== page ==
PARIS — The French satirical magazine Charlie Hebdo has republished the same cartoons about the Prophet Muhammad and Islam that prompted a deadly attack on the magazine in 2015, an act that will be seen by some as a commitment to free speech and by others as reckless provocation.
The publication coincides with the start on Wednesday of the long-awaited terrorism trial of people accused as accomplices in the attack — potentially cathartic for a nation that was deeply scarred by that act of brutality. The magazine posted the cartoons online on Tuesday and they will appear in print on Wednesday.
The trial and the reappearance of cartoons that are seen by many as offensive come as France is seeing protests against racism and calls for reflection on the treatment of minorities in its society, past and present.
The growing sensitivity to race, ethnicity and religion has clashed with France’s traditionally forceful commitment to freedom of expression and secularism. Many traditionalists have expressed concern that the country is yielding to American-style identity politics, long widely rejected in France.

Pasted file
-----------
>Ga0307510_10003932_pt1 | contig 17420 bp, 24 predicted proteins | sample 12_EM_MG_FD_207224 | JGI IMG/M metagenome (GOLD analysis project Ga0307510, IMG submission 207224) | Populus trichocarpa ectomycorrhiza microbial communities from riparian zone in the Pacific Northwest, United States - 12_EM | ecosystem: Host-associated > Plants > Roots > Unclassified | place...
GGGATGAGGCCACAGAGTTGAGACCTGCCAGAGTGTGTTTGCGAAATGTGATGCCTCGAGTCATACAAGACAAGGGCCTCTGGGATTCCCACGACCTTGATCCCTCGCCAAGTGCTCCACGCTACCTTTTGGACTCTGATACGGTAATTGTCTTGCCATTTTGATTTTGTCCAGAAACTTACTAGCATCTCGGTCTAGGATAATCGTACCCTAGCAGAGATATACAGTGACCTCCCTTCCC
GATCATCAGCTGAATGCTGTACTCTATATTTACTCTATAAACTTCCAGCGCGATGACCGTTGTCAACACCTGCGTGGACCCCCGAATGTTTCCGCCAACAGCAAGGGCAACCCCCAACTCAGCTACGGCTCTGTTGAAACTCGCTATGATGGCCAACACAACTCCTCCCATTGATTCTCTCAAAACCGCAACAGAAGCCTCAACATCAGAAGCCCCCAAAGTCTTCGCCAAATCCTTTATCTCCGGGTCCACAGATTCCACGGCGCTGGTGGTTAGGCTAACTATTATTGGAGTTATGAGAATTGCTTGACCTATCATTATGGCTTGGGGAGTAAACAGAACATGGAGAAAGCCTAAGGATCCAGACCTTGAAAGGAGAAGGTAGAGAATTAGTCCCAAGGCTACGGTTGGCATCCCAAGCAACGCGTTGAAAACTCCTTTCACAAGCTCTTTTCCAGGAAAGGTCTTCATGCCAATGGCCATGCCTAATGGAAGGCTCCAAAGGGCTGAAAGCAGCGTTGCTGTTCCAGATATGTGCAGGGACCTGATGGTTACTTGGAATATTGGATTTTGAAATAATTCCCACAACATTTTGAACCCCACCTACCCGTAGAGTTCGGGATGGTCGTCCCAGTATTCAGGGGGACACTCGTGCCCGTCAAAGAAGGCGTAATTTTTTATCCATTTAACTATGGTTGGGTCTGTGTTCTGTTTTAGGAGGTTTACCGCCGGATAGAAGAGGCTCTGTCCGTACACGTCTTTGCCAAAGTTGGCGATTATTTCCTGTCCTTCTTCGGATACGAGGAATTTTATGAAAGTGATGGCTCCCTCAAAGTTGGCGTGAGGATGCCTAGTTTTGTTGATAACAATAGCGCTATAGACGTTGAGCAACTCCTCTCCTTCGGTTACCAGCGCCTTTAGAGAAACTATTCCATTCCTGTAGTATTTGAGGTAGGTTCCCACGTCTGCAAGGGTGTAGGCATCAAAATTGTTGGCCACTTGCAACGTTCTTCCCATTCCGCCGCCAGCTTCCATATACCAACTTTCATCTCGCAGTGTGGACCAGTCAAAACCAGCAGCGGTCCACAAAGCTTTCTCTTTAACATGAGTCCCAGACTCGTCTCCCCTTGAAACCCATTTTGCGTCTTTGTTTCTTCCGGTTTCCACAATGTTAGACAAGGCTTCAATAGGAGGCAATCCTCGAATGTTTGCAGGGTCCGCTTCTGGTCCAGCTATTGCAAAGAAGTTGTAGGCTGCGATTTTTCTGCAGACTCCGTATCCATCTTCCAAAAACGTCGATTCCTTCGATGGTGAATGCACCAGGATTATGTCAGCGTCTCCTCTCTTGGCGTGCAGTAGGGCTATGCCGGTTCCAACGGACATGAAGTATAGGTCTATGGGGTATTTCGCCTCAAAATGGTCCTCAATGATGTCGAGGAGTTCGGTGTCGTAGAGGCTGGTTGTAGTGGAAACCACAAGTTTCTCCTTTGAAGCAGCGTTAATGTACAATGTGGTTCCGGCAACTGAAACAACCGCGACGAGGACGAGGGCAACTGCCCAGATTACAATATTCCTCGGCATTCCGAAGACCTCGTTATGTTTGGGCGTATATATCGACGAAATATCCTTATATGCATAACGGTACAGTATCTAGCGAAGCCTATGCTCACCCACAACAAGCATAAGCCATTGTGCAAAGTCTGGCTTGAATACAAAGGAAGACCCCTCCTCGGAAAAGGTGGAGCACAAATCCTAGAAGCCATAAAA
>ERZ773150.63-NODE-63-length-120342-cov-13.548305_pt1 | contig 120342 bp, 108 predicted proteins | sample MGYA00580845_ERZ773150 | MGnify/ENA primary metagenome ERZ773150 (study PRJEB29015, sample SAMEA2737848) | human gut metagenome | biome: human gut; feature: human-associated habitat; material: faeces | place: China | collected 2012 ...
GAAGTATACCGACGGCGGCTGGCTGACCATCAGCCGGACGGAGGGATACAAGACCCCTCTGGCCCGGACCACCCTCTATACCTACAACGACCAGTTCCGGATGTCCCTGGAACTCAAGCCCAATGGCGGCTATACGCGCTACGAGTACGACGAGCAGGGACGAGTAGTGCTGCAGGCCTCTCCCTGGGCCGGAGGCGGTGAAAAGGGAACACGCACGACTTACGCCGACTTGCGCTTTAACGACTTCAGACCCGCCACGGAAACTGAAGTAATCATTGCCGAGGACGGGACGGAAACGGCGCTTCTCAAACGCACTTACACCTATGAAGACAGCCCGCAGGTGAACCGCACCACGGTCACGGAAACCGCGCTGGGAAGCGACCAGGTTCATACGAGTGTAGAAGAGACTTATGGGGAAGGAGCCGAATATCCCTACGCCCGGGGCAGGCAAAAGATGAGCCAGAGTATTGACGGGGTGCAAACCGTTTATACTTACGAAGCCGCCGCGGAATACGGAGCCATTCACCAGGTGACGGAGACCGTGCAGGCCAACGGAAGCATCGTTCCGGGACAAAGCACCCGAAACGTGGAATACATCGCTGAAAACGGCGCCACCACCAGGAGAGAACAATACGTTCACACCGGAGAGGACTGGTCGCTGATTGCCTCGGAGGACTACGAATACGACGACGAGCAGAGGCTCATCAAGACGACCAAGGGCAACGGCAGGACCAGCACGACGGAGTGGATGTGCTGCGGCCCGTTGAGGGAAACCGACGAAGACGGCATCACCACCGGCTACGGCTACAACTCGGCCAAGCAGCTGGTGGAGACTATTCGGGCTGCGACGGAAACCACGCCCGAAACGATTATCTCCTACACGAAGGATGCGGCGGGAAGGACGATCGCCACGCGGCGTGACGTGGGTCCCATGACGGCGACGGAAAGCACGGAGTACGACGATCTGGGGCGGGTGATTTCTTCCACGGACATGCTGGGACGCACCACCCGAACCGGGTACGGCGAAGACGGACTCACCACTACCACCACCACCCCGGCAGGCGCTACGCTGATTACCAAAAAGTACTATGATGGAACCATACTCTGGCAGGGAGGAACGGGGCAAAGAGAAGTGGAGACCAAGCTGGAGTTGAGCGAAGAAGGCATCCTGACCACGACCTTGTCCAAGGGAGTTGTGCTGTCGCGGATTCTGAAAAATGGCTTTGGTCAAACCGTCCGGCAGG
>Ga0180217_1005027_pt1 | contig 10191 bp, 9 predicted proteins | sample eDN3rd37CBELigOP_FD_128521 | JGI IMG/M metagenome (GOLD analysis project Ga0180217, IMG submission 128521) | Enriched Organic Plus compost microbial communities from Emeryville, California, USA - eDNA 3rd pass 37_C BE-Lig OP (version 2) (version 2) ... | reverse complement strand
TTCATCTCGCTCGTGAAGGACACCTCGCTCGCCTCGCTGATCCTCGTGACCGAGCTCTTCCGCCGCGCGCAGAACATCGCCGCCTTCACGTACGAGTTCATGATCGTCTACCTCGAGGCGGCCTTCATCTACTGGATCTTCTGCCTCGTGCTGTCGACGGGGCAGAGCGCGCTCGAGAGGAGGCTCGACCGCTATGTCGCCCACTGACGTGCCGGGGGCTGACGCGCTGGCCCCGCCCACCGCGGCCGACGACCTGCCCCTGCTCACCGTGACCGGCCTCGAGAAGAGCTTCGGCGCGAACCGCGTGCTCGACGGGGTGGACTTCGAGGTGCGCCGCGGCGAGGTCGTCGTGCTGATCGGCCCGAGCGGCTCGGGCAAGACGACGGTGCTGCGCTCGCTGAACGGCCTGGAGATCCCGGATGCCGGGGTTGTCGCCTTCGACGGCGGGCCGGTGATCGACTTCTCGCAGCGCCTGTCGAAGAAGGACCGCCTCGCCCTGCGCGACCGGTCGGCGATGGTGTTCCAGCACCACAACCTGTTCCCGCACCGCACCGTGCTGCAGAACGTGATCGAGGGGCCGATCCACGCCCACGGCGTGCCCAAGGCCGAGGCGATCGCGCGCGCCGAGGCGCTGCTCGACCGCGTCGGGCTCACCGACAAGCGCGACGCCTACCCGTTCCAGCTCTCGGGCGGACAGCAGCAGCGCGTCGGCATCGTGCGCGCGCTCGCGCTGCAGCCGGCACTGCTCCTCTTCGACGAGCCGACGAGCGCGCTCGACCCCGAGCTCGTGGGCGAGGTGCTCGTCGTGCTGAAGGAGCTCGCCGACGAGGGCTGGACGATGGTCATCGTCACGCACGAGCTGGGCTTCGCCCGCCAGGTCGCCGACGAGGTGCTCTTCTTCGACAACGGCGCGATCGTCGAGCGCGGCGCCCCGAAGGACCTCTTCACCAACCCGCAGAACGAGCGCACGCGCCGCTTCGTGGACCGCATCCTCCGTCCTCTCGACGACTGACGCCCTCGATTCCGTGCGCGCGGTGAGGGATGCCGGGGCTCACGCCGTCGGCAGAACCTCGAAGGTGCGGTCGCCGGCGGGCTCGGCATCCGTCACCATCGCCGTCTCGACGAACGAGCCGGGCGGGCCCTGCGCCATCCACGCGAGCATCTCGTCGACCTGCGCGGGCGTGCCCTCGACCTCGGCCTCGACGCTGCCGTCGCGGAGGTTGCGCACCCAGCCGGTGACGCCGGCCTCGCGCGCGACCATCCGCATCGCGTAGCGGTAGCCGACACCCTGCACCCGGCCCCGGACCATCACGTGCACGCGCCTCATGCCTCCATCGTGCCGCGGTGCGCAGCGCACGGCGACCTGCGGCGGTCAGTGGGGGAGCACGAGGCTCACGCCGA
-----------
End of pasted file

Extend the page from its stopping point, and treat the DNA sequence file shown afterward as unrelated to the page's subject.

Charlie Hebdo’s editors wrote in the new issue that it was “unacceptable to start the trial’’ without showing the “pieces of evidence” to readers and citizens. Not republishing the caricatures would have amounted to “political or journalistic cowardice,’’ they added. “Do we want to live in a country that claims to be a great democracy, free and modern, which, at the same time, does not affirm its most profound convictions?’’